HR, here’s what you need to know when determining whether your employee’s obesity is an ADA disability.

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Image by Mary Pahlke from Pixabay

Another court has ‘weighed in’ on whether obesity is a disability under the Americans with Disabilities Act.

Hey, who just took revoked my license to blog?

A few months ago, back when I still had a blogger license, I wrote here about obesity as a disability under the New Jersey Law Against Discrimination. In this decision, New Jersey’s Appellate Division concluded that being overweight, alone, is not a disability. Instead, a plaintiff alleging that his obesity is a disability must establish an underlying medical condition that caused the weight gain.

Fast forward to June 12,  and the Seventh Circuit Court of Appeals in this opinion reached the same conclusion; namely, obesity is an actual disability under the ADA only if the obesity results from an underlying physiological disorder or condition. Plus, the court noted that, even under the interpretive guidance of the U.S. Equal Employment Opportunity Commission, “an individual’s weight is generally a physical characteristic that qualifies as a physical impairment only if it falls outside the normal range and it occurs as the result of a physiological disorder.”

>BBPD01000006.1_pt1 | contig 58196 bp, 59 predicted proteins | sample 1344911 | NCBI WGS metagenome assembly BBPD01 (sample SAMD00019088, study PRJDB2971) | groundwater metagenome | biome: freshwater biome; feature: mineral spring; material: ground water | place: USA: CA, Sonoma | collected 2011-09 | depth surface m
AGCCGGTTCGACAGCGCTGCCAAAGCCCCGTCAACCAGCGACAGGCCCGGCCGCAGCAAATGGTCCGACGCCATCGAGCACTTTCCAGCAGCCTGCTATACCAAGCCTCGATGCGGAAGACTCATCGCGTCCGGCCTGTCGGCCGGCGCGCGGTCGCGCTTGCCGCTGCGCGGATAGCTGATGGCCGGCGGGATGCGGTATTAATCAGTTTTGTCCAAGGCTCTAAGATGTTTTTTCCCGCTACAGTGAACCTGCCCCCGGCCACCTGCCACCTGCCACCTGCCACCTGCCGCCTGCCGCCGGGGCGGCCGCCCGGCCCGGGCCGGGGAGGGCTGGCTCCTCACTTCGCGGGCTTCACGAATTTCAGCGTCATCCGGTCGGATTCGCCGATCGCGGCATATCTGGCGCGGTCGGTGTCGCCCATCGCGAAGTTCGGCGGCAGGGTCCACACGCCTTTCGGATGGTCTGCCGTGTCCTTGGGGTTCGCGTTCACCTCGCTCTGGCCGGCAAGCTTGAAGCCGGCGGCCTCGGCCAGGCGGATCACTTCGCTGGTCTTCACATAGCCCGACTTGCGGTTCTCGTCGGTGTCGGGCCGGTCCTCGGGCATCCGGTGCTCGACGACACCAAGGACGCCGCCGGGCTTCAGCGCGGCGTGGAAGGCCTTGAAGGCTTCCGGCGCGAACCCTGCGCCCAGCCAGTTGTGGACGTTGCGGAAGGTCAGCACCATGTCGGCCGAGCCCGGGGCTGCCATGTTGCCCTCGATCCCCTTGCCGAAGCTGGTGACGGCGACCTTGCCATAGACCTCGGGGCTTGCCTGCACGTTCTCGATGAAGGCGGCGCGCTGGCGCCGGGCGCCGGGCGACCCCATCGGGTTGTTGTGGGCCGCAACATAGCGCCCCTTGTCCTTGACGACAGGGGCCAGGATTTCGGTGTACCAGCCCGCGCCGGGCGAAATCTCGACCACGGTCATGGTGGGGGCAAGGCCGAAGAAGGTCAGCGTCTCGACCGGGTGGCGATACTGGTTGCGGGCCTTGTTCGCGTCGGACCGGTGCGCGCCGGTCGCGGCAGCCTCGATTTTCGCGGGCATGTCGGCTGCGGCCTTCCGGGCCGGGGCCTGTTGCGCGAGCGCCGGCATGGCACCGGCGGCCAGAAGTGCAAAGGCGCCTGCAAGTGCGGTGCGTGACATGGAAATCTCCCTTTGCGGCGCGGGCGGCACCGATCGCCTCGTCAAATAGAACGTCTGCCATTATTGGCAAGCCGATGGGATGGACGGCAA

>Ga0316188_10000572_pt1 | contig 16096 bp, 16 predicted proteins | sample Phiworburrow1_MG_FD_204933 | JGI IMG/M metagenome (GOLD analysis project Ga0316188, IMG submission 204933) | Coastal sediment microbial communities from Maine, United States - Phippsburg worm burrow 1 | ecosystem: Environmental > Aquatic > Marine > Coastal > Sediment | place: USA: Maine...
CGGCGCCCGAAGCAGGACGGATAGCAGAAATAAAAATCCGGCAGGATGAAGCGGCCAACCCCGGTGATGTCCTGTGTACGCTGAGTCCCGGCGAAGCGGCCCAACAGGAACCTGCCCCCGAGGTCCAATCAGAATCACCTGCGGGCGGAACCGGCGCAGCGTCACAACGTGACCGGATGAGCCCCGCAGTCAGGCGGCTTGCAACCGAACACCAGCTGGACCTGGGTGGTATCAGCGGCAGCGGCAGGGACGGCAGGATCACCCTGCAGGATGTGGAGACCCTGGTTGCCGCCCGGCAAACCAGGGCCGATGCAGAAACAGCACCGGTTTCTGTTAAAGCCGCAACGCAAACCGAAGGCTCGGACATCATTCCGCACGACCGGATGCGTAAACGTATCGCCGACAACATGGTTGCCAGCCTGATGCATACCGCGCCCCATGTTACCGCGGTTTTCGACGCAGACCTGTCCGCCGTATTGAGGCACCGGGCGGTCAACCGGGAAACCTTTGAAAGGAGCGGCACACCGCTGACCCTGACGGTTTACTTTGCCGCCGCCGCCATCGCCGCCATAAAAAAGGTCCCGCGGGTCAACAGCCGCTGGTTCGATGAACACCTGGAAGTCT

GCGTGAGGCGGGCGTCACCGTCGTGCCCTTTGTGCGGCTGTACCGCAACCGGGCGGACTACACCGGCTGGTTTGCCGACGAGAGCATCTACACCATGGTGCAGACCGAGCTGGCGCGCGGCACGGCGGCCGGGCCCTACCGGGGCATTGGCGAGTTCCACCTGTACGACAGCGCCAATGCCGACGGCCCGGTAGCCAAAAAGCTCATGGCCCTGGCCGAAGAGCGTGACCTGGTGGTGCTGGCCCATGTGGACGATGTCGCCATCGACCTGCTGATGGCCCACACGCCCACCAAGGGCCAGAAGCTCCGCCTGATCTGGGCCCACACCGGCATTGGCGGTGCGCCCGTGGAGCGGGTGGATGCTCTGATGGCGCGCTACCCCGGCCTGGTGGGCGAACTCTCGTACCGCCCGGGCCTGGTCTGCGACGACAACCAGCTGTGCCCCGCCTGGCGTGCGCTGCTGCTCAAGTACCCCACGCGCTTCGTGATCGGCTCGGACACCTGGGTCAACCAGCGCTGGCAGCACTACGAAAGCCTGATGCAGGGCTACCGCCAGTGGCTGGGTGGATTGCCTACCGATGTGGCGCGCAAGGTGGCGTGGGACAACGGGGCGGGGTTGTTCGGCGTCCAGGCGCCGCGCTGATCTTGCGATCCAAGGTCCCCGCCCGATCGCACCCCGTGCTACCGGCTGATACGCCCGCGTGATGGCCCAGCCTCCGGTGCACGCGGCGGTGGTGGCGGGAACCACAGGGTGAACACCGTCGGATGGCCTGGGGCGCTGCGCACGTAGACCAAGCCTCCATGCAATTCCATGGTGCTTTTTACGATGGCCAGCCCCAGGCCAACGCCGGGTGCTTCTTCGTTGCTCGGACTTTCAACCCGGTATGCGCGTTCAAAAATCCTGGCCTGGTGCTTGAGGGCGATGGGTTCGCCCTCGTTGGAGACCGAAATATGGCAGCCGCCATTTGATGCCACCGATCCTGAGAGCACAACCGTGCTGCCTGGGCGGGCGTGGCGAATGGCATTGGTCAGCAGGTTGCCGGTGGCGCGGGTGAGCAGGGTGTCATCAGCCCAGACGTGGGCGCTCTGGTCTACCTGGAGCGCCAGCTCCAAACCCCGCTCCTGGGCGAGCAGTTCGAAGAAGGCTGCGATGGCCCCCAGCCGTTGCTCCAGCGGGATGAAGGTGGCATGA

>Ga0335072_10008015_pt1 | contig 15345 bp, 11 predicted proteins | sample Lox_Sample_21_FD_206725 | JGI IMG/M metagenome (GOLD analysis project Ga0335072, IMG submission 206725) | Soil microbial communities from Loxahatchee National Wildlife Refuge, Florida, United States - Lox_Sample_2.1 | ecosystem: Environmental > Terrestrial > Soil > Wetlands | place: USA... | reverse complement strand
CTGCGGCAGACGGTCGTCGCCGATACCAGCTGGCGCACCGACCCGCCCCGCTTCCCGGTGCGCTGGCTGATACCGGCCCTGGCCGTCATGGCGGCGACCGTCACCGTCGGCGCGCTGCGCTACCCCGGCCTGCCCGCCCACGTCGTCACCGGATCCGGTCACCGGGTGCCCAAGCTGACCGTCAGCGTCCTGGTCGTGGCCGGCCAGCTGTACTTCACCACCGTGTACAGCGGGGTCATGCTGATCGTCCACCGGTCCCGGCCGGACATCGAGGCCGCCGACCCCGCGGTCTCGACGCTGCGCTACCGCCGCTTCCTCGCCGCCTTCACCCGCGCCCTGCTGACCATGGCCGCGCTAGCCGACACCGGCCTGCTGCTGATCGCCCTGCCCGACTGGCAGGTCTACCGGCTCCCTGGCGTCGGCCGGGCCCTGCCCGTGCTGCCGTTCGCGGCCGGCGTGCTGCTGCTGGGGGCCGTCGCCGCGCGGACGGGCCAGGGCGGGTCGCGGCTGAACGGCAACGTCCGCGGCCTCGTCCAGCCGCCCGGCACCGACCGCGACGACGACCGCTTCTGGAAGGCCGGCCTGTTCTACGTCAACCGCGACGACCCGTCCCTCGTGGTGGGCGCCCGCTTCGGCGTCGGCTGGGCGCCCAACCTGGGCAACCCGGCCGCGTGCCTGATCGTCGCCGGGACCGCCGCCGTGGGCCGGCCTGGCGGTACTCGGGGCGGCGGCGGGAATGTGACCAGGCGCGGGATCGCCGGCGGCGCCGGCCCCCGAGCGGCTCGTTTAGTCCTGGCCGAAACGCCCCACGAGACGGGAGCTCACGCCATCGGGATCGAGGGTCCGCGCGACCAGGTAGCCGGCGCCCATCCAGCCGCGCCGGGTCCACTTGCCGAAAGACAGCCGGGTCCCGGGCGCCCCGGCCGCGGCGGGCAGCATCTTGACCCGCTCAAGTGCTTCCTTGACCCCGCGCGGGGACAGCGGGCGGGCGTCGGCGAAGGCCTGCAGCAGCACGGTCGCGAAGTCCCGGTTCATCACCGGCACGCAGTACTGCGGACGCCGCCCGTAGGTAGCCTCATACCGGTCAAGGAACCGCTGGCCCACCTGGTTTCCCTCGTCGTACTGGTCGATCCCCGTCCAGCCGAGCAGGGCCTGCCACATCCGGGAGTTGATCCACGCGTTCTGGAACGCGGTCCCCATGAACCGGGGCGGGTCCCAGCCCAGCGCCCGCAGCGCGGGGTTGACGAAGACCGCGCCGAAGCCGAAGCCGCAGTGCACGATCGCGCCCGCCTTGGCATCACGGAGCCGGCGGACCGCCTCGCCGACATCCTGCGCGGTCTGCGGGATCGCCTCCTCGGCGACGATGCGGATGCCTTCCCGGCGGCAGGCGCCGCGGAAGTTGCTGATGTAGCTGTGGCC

So, what should an employer do when presented with a situation in which an extremely overweight employee claims to have a disability and requests accommodation?

  1. You’re not a doctor. So, don’t act like one. Obesity may not be a disability, but it could be a symptom of another limitation. Ask the employee to provide information from his/her doctor to establish that the employee has an underlying disability. Establishing an actual disability is a low bar.
  2. Engage in a good-faith, interactive dialogue. Start by asking, “How can we help you?” Then, you discuss with the employee what options may exist to accommodate the employee such that he or she can perform his job without creating an undue hardship on the employer. Here is a resource that may help.
  3. Remember that perceived disabilities are protected too. Even if the employee’s obesity is not a disability, if an employer does regard that employee as having a disability and takes adverse action on that basis, then the employer can be liable for disability discrimination. Although there is no duty to accommodate someone whom you perceive as having a disability.

“Doing What’s Right – Not Just What’s Legal”